Additionally, patients can be referred to physiotherapy for manual therapy. By law, physiotherapists in Germany are limited to perform mobilization, but are not allowed to perform manipulations with thrust. Although non-physician chiropractors or osteopaths exist in Germany, they only play a minor role in patient care compared to other countries and are mostly not covered by statutory health insurance unlike in other countries. They are not allowed to refer for or perform medical imaging procedures.

Traditionally, imaging was recommended by Manual Medicine Societies to rule out metastasis or fracture prior to manipulations [11]. Given the lack of evidence regarding the clinical utility of routine imaging for acute LBP this is not recommended by clinical guidelines [4, 5, 6]. We hypothesized that SMT for acute LBP might still be associated with increased use of imaging services. Guidelines do not recommend physiotherapy for acute LBP within the first four to six weeks [2, 3, 4, 5, 6], however early referrals are common in practice. We hypothesized that effective SMT provided by trained physicians would decrease the need for pain medication, reduce sick leave, and referrals for physiotherapy. We also hypothesized that using SMT as one complementary alternative treatment option in ambulatory care might decrease the additional use of acupuncture. Therefore manual therapy might increase as well as decrease health service utilization and direct health care costs. A systematic review of cost effectiveness studies, mostly from the United Kingdom concluded that provision of SMT is cost-effective from the health sector perspective [12].

The aim of our analysis was to evaluate the effects of SMT in patients with acute LBP delivered by physicians on follow up consultations, sick leave, health service utilization and total health care costs compared to matched patients not receiving manual therapy in routine care. As analyses are based on health claims data our focus is mainly from the health sector perspective.

Material and methods

Design and intervention

We performed a propensity score matched cohort study. The cohort was identified from a health claims data database hosted by the Health Risk Institute (HRI). The database consists of anonymized health claims data from 84 statutory health insurance companies covering seven million insured persons in Germany [13]. For the study a subset of the data was used as described in Fig 1. The available data for analysis consists of anonymized basic demographic data, outpatient diagnoses (ICD-10 codes), outpatient billing codes (EBM-GOP), days of sick leave, medication data (ATC-codes), prescription data for physiotherapy and hospital admission data. Patients receiving SMT by licensed physicians were identified with the billing code GOP 30201 [14]. There is only as single umbrella billing code for SMT which does not allow making any detailed inference on the technique used by the billing physician.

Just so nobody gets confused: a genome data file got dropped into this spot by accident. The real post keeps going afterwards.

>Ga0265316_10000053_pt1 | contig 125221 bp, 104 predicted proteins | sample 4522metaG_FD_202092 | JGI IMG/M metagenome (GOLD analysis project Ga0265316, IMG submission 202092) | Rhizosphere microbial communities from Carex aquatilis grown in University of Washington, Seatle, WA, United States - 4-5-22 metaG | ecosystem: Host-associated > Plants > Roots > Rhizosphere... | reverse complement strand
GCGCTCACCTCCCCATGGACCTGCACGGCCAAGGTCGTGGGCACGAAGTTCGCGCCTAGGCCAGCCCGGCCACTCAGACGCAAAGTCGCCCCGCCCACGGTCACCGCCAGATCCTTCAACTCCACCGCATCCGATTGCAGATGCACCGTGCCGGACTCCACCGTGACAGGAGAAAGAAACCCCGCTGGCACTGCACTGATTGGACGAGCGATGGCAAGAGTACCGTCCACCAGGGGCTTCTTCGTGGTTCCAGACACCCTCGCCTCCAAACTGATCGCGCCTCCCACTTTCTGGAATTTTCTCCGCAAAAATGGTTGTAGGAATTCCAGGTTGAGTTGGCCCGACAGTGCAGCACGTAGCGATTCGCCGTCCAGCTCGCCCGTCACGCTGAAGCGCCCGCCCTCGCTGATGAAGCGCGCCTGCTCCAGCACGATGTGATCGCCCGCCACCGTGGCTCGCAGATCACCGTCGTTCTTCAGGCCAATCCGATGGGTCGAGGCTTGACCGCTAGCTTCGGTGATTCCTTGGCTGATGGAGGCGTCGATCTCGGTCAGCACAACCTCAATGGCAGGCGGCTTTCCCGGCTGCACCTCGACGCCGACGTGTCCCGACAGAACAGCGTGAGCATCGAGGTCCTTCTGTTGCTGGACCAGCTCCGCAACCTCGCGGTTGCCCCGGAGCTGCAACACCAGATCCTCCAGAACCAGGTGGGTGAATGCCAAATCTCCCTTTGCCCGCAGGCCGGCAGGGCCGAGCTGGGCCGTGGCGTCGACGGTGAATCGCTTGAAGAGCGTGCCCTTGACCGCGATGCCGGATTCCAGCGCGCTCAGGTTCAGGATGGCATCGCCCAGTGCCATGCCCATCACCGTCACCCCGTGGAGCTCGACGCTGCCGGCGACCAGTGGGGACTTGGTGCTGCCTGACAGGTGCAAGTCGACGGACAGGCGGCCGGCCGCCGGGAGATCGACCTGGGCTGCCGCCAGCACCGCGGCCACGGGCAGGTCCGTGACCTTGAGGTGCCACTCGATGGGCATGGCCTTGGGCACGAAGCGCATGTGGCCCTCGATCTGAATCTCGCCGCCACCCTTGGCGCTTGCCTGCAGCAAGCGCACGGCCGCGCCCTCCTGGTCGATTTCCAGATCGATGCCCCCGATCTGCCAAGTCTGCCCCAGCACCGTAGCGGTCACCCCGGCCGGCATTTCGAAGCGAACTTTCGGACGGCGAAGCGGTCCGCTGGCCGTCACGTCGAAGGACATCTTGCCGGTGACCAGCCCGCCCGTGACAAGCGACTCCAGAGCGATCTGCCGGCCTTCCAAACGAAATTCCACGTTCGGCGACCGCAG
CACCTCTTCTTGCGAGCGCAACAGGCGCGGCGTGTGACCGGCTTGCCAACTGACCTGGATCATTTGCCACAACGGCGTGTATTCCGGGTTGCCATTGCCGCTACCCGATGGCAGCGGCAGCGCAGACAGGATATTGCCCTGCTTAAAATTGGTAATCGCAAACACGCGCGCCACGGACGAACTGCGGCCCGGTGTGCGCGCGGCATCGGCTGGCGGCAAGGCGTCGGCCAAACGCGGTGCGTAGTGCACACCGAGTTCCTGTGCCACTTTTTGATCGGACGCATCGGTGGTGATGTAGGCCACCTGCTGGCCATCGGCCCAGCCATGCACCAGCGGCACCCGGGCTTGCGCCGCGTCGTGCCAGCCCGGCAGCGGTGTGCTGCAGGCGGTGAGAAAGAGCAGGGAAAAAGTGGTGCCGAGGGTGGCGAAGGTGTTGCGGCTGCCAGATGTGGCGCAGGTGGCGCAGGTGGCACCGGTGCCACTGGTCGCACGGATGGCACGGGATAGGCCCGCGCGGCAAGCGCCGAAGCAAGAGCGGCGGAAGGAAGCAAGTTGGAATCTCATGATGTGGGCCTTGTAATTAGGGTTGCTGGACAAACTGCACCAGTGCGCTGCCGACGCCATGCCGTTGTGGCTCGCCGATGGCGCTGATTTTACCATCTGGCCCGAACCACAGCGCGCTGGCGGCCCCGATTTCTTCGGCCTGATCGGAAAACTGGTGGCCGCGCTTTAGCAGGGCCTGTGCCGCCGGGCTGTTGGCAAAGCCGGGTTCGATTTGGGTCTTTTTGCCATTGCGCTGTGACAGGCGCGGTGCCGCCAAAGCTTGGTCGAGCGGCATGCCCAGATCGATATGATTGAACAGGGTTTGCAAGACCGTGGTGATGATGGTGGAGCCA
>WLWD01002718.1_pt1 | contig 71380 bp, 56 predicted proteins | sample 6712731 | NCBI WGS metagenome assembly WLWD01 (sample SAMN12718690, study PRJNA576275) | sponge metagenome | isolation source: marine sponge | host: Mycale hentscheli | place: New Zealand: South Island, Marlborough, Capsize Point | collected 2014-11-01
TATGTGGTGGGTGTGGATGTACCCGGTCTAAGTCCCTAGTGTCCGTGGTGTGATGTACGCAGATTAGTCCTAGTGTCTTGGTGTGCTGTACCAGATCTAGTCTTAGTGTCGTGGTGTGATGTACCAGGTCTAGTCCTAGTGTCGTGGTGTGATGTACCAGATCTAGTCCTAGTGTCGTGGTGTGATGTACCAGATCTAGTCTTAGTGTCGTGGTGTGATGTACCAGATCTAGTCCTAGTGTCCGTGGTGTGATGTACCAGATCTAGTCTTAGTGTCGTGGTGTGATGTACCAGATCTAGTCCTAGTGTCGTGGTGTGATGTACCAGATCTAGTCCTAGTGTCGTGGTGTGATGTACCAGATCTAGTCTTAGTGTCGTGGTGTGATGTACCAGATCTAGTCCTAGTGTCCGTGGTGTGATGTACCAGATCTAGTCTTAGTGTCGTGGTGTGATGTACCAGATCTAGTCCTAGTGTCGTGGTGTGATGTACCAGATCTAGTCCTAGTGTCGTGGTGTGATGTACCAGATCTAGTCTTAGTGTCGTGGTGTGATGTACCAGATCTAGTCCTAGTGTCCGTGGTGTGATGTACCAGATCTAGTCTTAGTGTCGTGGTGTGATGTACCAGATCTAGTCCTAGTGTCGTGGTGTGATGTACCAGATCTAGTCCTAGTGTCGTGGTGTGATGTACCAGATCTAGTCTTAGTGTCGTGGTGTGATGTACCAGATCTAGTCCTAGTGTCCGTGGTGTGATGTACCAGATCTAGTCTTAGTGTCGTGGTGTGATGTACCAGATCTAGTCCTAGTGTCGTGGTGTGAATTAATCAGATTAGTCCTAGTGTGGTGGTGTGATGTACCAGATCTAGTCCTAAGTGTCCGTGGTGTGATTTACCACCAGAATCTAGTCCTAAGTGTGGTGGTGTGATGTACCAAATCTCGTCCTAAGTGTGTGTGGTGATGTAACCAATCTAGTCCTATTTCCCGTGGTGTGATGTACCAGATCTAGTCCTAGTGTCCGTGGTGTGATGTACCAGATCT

We only considered patients who were insured at least for four three-month billing periods (one year) prior to matching and for four three-month billing periods after the index billing period with consultation in the index billing period for LBP for further analysis.

Patient selection and eligibility criteria

We identified patients consulting with acute LBP in 2011, aged 18 to 50 years. We restricted analyses to patients with new episode LBP episodes, since shorter duration of pain was associated with increased likelihood of successful spinal manipulation [15, 16, 17, 18]. A new episode of LBP was defined as two three-month billing periods without consultation for LBP prior to the index consultation [19, 20]. It is possible that patients with chronic LBP consulting for the first time are misclassified as suffering from acute LBP. Non-specific LBP was defined as one of the following ICD-Codes: M54.15–19, M54.5, M54.85 to 89, M54.95–99. The age restriction was chosen since sick leave was one of our primary outcome measures and we wanted to reduce the probability of other major factors interfering with pain and pain recovery. Age above 50 has been suggested as a red flag and older people are generally considered less suitable for SMT [15,16, 17, 18].

To avoid contamination with patients who either should not receive SMT or suffer from chronic conditions we excluded patients with coded warning signs “red flags” for potentially serious causes of LBP [4, 5, 6]. This includes documented radiculopathy, intravenous drug abuse or opiate replacement therapy, history of cancer, osteoporosis, immunosuppressive therapy, rheumatic diseases including spondylathropathies, vertebral fractures, spine surgery, chronic pain, somatoform pain disorder, treatment in pain clinics, in-patient hospitalization for LBP and pregnancy, in the previous year and the billing period with the index consultation for LBP.